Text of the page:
It’s probably very similar for all independent agencies. We just don’t know how our hard work will pan out. Ultimately, you sell licensees, you sell retailers and you try to make sure you have the best possible licensing program at the best possible time but at the end of the day, none of us really know if consumers are going to want it against a very busy competitive environment. For a commissioned agent, that’s tough because you will not see your return on investment of time, energy, travel, sales materials, etc. We address it by having a diverse portfolio of brands and be diligent by not taking on too many properties at a time.
What’s your favorite part of your job?
Going to our mail box in early November to see how we did in Q3! I’m known to be skipping to the bank daily from November 1 through 15. But seriously, my favorite part of my job is delivering for our clients.
Ultimately nothing makes me feel better than getting a pat on the back when we help our clients’ to reach their licensing objectives. Most of our clients know how challenging and competitive it is in our industry and for many of them they love to see the tangible results of something they created from a different medium launch into the world of licensed products.
What are the most significant trends or changes that you’ve seen in the business in recent years?
Most significant is the new digital platforms and how they are driving brand awareness and fast-tracking consumer demand. For example, Angry Birds seemed to come out of nowhere and within a matter of weeks kids (my son in particular) were wanting t-shirts, plush, backpacks, etc. The life cycle seems to be much shorter than traditional entertainment-based brands but everyone is embracing that reality and preparing to ramp up fast and get out clean. If you are opportunistic and understand the timelines, there is great potential. Much in line with this idea is the new ‘flash-retail’ concept where product designs are only available online for 24-hours. So while five years ago, a common question used to be, “who’s the TV broadcaster and is it being stripped in a good time slot”, now it’s often about the digital platform and quantitative evidence of online traffic, number of downloads, etc.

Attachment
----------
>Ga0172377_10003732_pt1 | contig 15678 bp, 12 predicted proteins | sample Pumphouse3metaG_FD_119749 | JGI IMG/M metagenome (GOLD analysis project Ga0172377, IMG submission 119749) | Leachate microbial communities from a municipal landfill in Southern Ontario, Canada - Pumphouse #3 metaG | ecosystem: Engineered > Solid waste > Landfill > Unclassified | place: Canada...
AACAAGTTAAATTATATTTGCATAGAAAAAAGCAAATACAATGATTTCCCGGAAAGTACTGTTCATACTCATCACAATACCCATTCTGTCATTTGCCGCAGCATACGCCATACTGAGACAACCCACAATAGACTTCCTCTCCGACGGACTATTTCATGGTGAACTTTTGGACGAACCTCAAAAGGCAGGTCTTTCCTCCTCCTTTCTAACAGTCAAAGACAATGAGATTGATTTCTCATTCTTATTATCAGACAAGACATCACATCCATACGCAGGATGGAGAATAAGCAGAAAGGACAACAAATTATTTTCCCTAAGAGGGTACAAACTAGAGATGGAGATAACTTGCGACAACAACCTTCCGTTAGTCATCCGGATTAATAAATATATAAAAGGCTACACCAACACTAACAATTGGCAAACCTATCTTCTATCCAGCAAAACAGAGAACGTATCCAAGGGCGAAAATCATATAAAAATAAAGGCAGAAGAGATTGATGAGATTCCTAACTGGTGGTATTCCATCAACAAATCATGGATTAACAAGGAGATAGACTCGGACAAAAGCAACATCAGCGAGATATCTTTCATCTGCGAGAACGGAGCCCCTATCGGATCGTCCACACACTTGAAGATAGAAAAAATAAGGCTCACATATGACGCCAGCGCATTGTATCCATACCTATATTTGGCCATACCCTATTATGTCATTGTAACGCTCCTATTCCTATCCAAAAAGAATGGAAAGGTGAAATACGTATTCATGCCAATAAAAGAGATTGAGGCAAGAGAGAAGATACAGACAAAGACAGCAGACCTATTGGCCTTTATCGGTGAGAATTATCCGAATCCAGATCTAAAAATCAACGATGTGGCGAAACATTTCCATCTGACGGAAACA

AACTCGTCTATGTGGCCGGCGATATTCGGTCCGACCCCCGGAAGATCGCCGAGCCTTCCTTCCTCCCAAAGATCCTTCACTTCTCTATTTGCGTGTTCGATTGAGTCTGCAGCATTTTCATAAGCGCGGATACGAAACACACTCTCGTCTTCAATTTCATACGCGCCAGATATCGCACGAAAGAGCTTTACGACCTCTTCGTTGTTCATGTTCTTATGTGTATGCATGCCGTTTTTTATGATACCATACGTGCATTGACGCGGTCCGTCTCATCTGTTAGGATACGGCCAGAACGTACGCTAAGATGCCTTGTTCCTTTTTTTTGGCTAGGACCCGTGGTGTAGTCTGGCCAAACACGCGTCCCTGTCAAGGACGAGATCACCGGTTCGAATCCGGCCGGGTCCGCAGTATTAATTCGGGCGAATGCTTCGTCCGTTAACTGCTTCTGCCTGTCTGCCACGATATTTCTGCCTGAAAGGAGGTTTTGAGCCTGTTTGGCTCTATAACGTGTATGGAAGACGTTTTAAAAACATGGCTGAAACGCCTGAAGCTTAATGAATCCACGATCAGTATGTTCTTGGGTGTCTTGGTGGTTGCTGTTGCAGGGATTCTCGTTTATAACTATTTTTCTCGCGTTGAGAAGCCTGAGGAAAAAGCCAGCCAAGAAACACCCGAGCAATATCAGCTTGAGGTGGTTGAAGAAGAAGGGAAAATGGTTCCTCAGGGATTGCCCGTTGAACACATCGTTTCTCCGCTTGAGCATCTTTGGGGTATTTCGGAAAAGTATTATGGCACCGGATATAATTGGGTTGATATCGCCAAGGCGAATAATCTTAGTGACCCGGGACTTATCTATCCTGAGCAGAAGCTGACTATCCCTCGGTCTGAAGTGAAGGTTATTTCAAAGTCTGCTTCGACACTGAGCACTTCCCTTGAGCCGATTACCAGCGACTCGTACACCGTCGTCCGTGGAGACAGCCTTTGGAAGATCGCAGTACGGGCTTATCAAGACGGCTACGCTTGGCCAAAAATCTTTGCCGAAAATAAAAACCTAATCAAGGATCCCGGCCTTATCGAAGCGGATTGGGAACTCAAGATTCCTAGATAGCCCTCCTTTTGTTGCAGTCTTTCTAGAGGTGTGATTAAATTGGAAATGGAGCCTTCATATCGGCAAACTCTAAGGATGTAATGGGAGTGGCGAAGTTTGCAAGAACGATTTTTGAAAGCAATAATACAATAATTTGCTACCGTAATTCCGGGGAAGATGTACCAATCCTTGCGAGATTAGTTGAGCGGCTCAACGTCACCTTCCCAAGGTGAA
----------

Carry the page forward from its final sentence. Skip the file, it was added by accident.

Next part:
What are the biggest challenges facing the licensing business in the next three years?
I don’t really see a lot of new challenges for our business and, in fact, I think we have growth opportunities — from the emerging markets internationally and the fact that we can be more in control of getting our brands in front of consumers through digital platforms. We have a client who is going to bypass TV and fast-track digital shorts for YouTube within a three-month time line from start to finish. We have another client who is developing content for one of the biggest online e-commerce sites in the world. The challenges we had before were about not being in control of our brand at a critical stages of launching a licensing program. We have more control to drive our business through direct means now.
What advice would you give to students or young professionals wanting to pursue a career in licensing?
Licensing is all about patience and perseverance, yet having the ability to be agile and move very quickly. I heartily recommend to try to get experience on all sides of licensing – work for a licensor, work for a licensee, work in an agency. It gives you a much greater appreciation of the other side at the negotiation table.
Any advice for mid-career professionals looking to expand their competencies?
Consider being truly entrepreneurial. While the risks are great, the rewards can be astounding! And get out there and meet people. It can’t always be about email.